• It’s not that I’m not into them — I’m not really reading for the same reason now that I was six months ago. Now it’s kind of “reading as anesthesia,” as opposed to before, where I was trying to broaden my horizons and knowledge and so on. So my criteria for appreciating a book are changing and I wonder if it’s worth documenting in the same way. OTOH I enjoy reading other people’s book posts.

      Liked by 1 person

  4. The first book is one I would like to read for more than one reason. Just read an article online yesterday about failed foster care. It really breaks my heart to see children go from bad to worse. I have seen foster care fail the children they are suppose to help.

    Liked by 1 person

    • Foster care: it is a bad solution but apparently the only one we have (and usually cheaper than putting kids in institutions). But yeah — it rarely works out well.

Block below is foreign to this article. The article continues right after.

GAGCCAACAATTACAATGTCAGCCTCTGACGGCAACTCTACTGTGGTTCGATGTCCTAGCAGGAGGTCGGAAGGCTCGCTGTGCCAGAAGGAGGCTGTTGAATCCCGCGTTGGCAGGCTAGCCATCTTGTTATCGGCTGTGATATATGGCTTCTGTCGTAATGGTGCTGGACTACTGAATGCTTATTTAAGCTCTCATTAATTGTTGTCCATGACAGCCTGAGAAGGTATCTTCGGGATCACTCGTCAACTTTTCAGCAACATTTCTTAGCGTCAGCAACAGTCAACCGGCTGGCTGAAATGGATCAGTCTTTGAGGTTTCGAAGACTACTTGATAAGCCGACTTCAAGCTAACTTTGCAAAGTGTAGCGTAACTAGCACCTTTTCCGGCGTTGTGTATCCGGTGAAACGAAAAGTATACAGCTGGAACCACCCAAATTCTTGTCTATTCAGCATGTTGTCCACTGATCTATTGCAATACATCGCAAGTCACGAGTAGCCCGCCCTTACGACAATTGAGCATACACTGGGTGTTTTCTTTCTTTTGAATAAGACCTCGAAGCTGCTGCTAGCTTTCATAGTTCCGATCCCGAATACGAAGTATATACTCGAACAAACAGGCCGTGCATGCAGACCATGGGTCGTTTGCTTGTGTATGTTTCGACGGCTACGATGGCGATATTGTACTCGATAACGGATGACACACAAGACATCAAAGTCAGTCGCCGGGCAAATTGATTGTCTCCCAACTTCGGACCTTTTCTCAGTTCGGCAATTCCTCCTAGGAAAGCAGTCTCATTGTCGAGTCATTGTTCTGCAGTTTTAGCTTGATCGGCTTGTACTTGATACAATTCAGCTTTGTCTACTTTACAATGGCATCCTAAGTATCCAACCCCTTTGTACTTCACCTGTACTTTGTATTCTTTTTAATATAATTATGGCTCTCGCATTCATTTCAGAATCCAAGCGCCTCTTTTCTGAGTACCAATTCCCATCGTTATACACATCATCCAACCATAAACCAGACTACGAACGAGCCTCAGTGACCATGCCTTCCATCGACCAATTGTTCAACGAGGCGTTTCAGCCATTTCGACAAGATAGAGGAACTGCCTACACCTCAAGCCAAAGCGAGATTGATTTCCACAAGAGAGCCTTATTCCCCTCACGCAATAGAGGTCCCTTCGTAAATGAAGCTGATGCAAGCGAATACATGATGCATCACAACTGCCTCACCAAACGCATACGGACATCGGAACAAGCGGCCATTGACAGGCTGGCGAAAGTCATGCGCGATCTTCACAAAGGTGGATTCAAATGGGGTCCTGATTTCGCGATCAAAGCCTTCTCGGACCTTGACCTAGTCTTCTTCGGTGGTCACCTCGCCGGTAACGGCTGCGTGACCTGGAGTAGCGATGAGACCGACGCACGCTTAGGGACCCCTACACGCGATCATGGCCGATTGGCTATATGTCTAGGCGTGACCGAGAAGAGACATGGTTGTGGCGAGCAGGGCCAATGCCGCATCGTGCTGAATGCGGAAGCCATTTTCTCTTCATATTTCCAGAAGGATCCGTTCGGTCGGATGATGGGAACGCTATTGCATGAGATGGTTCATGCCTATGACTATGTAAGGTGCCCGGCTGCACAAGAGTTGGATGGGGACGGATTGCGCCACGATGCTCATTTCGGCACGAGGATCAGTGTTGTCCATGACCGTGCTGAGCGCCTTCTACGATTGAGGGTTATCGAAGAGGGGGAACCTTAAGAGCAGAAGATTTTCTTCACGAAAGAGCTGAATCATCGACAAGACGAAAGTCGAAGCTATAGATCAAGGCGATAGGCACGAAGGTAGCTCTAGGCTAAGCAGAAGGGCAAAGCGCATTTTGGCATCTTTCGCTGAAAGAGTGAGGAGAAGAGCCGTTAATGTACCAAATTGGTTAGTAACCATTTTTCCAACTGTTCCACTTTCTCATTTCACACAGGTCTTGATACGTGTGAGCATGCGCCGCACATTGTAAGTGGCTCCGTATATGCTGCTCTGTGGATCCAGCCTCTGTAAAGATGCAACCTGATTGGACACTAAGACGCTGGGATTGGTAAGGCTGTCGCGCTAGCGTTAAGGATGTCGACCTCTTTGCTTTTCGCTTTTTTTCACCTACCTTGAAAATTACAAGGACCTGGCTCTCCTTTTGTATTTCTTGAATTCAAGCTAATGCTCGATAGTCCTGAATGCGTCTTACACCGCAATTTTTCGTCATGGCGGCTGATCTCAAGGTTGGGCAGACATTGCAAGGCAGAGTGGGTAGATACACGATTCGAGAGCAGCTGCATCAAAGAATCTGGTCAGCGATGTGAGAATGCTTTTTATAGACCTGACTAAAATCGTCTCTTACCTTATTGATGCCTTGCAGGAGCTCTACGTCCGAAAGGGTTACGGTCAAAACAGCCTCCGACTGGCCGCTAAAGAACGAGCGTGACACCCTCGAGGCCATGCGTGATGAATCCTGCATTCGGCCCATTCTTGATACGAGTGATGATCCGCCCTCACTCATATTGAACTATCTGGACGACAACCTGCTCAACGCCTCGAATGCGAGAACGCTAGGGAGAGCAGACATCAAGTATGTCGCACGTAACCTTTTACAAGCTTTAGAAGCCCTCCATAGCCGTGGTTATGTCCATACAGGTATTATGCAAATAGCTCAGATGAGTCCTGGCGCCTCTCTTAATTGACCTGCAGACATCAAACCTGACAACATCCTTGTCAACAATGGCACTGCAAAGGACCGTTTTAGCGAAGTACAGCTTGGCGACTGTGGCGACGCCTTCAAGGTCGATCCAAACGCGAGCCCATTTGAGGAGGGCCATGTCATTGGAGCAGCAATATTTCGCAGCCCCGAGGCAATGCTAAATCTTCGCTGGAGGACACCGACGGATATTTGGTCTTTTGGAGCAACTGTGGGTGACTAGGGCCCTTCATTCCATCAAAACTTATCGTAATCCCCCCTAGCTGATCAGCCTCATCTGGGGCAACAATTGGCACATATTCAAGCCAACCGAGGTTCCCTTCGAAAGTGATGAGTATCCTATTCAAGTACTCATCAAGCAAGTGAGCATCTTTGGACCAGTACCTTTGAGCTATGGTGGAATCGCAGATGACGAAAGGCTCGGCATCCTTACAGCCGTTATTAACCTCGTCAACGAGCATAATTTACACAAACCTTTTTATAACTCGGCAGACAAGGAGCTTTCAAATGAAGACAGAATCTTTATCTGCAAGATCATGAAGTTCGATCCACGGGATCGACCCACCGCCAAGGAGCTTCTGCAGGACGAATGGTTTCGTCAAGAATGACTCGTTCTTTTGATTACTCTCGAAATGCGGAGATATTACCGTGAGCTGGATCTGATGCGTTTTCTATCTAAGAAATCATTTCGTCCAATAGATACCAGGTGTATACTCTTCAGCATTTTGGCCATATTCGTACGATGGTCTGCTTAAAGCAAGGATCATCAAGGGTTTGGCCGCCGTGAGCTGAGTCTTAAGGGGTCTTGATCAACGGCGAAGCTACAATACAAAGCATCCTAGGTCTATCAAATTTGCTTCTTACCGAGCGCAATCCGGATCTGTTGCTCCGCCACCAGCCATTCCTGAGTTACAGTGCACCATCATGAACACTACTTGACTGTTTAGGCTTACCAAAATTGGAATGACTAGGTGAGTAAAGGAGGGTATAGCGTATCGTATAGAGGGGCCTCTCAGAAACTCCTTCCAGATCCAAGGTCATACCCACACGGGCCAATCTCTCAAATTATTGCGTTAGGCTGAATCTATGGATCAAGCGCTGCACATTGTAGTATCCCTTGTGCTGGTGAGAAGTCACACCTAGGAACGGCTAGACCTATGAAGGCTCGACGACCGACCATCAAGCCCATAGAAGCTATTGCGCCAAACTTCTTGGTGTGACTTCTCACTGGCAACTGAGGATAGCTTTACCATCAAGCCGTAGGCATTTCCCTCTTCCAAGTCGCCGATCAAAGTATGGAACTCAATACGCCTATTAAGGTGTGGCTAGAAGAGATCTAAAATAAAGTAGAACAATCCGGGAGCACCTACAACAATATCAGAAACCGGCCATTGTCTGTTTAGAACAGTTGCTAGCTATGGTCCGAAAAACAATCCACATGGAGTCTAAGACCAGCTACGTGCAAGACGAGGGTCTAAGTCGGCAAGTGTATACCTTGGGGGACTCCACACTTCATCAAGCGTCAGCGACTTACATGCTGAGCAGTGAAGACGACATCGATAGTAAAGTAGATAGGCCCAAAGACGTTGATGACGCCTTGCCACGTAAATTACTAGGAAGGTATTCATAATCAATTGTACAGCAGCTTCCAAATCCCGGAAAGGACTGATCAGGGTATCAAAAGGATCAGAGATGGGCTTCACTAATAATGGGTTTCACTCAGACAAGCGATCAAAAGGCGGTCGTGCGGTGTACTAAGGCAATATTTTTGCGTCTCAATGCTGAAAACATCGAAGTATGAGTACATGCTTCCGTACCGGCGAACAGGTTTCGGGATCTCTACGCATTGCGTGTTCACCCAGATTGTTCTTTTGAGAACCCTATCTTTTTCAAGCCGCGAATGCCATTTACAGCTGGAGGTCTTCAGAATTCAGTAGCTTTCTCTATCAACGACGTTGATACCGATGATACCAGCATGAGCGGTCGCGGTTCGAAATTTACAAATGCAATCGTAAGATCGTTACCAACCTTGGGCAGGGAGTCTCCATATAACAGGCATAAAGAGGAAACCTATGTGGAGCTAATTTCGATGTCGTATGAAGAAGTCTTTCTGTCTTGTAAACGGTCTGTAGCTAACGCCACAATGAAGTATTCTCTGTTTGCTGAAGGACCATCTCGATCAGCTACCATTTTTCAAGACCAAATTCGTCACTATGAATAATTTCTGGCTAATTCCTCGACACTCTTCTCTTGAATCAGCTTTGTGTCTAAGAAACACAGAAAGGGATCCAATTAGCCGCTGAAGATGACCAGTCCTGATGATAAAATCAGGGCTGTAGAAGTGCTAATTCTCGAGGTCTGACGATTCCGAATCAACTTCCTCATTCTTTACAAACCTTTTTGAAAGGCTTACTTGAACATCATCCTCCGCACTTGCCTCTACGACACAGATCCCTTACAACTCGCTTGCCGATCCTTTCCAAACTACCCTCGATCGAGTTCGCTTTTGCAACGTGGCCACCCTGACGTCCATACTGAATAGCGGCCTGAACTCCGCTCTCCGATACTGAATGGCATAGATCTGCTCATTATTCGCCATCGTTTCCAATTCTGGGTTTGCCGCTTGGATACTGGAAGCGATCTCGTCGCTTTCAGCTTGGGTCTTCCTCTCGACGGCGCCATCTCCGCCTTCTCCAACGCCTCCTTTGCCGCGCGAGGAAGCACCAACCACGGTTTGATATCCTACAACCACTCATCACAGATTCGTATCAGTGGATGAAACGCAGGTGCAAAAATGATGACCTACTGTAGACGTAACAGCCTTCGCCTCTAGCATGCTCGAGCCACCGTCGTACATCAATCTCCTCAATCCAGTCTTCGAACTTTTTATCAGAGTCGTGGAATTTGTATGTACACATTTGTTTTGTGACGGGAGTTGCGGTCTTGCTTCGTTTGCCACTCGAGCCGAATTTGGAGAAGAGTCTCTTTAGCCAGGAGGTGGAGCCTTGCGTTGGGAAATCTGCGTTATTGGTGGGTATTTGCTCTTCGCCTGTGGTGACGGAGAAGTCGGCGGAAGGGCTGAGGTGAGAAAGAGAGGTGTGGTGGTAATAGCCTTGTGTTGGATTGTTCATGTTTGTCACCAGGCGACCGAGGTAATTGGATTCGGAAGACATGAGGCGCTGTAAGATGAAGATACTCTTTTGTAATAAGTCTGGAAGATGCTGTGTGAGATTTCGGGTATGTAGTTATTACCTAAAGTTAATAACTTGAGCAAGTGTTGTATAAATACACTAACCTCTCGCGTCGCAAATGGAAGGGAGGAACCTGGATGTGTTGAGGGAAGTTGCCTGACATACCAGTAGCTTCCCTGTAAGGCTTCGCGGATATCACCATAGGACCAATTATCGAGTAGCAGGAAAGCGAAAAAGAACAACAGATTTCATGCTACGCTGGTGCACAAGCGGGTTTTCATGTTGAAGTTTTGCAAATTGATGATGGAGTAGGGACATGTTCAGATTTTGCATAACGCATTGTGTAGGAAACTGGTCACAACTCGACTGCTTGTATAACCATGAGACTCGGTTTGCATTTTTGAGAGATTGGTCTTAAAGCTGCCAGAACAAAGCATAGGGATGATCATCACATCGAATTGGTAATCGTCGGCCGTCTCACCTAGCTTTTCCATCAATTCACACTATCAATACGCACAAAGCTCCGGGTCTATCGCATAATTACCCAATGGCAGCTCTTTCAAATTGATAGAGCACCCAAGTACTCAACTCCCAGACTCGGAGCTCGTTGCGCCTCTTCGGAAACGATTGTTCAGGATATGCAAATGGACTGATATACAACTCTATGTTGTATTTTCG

Like

  5. That Feuchtwanger book sounds interesting. Will check it out!

    Liked by 1 person

  6. Please,please continue in 2019…Your insight is Always “spot on “

    Like

  7. I always find your choice of books and your mini-reviews interesting. Even if, as you say, your motivation for reading has changed.
    Besides, how else can I get my dose of humility and feel inadequate about the number of books I (don’t) read! (Kidding…mostly. Lol.)

    Like

  8. […] from here. Still planning a July-November 2018 post. Most of my free time this month was spent on reading for […]

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  9. […] I read between June 2018 and December 2018, or during the five months of deepest stroke-related chaos. Normally, I would have read about twice […]

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  10. I just read the Milkman and loved it. I was surprised when I saw reviews complaining that the characters are left unnamed and referenced by relationship to the main character instead. It was briefly distracting, but was easy to follow as soon as I accepted it. I loved the stream of consciousness, too. It really felt like unedited thought. I believed we were in her head.